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WATCH NOW: Northam gets dose of Johnson & Johnson vaccine

WATCH NOW: Northam gets dose of Johnson & Johnson vaccine

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Lt. Col. Kris Clark gave Gov. Ralph Northam the Johnson & Johnson vaccine at the Executive Mansion on Monday as 2nd Lt. Lanita Dawson stood behind them.

Gov. Northam, First Lady receive Johnson & Johnson COVID vaccination

Gov. Ralph Northam on Monday became one of more than 2 million Virginians to be vaccinated against COVID-19, opting for a dose manufactured by Johnson & Johnson.

The American manufacturer’s vaccine — which consists of just one dose — reportedly has faced some reluctance from the public because studies showed it to be slightly less effective at preventing moderate to severe illness than the Pfizer or Moderna vaccines.

Virginia officials, however, welcomed the Johnson & Johnson vaccine as a way to reach herd immunity more quickly to the benefit of the entire state.

They have also pitched it as a way to speed up immunizations without the logistical burden of scheduling a second dose.

“We have three safe and effective vaccines now,” Northam said seconds after receiving his dose. “I encourage everyone to get the vaccination they can.”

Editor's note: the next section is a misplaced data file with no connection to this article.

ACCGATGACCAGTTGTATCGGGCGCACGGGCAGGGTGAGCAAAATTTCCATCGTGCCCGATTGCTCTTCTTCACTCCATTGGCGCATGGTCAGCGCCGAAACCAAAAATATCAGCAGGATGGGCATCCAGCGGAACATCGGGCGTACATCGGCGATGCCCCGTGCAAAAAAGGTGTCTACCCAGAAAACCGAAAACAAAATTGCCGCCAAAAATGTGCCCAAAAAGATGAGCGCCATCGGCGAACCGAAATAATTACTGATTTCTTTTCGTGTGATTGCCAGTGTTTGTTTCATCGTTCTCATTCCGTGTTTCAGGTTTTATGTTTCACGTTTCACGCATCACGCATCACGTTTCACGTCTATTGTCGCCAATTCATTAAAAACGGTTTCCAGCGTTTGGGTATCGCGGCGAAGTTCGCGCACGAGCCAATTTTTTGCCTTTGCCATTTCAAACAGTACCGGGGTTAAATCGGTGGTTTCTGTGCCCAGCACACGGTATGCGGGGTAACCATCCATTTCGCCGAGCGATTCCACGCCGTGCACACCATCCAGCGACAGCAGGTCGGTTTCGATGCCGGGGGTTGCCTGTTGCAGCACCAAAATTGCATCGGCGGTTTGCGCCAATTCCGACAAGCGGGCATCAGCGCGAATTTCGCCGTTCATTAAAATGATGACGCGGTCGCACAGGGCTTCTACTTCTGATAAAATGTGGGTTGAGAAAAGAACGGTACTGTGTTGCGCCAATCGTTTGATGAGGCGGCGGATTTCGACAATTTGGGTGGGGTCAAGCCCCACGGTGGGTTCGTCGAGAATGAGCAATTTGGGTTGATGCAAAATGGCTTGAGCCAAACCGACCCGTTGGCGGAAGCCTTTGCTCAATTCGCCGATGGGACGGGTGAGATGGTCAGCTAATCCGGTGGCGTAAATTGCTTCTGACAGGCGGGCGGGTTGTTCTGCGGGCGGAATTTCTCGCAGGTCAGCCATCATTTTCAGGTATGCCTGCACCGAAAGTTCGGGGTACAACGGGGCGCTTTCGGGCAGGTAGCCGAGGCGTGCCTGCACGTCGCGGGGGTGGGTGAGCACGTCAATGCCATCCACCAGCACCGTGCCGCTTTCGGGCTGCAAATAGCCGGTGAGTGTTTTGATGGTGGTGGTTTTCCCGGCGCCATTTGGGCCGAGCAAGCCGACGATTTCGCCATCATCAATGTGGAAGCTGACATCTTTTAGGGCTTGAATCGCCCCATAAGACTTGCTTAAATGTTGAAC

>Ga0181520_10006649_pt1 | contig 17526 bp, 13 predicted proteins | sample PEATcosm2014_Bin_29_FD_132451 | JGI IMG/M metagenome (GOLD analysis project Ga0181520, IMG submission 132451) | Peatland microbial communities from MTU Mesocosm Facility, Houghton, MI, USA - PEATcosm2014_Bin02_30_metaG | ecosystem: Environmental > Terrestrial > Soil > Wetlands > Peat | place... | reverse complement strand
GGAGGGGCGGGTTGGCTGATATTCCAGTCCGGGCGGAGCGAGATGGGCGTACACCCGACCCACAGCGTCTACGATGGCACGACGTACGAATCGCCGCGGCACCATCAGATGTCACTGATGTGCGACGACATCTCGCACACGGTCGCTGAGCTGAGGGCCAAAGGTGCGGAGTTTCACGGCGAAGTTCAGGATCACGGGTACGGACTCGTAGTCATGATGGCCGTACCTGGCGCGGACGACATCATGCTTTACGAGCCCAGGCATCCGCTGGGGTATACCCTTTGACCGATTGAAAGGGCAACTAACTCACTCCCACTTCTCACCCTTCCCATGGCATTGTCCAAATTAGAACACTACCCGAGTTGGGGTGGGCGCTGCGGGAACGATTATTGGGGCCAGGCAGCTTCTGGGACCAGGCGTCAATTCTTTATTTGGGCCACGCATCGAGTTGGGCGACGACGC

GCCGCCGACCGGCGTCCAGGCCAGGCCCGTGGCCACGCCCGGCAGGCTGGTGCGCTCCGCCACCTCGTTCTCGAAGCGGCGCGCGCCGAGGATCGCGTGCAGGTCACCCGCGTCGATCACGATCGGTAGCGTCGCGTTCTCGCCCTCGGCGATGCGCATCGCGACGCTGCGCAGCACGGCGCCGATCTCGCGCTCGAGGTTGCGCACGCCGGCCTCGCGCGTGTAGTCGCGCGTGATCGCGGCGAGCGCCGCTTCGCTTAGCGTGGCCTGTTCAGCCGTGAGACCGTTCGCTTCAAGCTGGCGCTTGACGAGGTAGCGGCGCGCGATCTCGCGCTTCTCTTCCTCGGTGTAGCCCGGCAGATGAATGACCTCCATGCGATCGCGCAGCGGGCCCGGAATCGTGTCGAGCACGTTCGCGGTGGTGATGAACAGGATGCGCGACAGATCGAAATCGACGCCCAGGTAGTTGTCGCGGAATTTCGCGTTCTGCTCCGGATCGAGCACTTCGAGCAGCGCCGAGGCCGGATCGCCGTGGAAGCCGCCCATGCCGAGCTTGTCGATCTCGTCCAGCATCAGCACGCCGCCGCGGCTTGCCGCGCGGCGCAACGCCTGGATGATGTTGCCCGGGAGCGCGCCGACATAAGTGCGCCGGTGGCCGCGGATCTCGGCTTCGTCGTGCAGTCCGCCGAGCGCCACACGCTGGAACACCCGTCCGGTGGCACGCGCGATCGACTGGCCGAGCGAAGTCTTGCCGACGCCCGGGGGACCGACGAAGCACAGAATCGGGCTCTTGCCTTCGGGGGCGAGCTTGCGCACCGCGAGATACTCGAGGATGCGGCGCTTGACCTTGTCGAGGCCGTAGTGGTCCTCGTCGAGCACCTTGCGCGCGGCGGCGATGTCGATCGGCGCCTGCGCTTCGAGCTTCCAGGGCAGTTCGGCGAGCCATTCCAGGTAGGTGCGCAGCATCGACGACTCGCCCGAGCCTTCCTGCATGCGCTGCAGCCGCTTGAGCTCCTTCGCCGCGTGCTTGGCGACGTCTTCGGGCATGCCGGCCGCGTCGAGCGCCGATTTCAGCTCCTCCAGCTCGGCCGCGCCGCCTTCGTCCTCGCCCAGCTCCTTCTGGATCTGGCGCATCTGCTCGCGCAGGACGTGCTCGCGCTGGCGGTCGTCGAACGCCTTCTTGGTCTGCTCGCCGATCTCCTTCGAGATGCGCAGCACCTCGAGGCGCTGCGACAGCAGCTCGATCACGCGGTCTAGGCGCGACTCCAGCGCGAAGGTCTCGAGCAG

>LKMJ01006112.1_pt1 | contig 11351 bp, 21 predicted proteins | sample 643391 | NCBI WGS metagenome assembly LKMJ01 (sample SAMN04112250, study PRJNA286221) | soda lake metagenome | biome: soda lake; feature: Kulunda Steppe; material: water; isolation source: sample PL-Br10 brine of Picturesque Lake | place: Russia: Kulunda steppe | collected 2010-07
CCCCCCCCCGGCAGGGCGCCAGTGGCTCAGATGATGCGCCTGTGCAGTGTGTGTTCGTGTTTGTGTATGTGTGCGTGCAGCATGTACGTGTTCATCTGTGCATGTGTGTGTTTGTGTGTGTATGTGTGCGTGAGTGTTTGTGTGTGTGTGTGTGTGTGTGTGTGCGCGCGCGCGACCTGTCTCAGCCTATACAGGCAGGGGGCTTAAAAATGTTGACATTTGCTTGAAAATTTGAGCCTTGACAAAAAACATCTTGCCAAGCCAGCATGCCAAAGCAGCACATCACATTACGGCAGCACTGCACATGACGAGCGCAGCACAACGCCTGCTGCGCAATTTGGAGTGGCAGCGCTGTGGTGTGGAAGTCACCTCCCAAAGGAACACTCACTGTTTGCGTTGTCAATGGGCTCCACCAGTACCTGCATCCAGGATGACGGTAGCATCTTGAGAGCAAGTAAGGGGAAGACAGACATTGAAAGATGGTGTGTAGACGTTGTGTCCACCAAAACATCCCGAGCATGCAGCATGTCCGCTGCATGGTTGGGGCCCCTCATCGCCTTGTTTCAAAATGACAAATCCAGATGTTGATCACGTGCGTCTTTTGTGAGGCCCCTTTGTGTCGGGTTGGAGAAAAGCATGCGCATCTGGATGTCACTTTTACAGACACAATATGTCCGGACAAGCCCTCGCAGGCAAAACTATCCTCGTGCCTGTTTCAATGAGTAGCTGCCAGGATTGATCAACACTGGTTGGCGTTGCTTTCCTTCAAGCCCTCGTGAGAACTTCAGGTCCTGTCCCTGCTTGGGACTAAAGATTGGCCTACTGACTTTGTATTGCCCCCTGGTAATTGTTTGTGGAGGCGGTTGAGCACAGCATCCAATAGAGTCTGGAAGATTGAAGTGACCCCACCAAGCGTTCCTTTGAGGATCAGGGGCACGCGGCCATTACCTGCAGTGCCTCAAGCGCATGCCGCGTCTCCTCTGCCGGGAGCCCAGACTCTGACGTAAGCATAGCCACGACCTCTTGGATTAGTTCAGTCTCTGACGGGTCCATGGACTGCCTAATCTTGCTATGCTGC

Northam and his wife, Pam, were vaccinated at the Executive Mansion by a mobile vaccination team run by the Virginia National Guard. Such teams, which can administer about 250 doses per day, will be deployed across the state starting this week to help with Virginia’s immunization efforts.

Northam, his wife and some employees of the residence contracted COVID-19 last September, developing only mild symptoms. While researchers believe antibodies offer some protection from future infections, the science on the matter is unclear.

As a result, the U.S. Centers for Disease Control and Prevention is urging all Americans to seek a vaccine, regardless of past infection.

Maj. Gen. Timothy P. Williams said the National Guard will deploy five teams, amounting to an additional 1,250 vaccines per day. The state is currently averaging around 50,000 vaccines per day.

Williams said the guardsmen who will now serve as vaccinators formerly worked at COVID-19 testing sites.

About 2.7 million Virginians have received at least one dose of the COVID-19 vaccine, and 2 million have been fully immunized against the virus.

Northam’s vaccination was livestreamed to the public via social media. Before the cameras, Northam took off his suit jacket and held still for a shot from the signature pink vials.

A Northam spokesperson, Alena Yarmosky, said the mobile National Guard vaccination unit also gave vaccines to Executive Mansion employees and administration staffers who travel with Northam for public appearances.

Northam encouraged all Virginians to preregister for a COVID-19 vaccination on the state’s centralized system, which can be found at

“There’s finally some light and hope at the end of this long, dark tunnel,” he said.

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Twitter: @MelLeonor_


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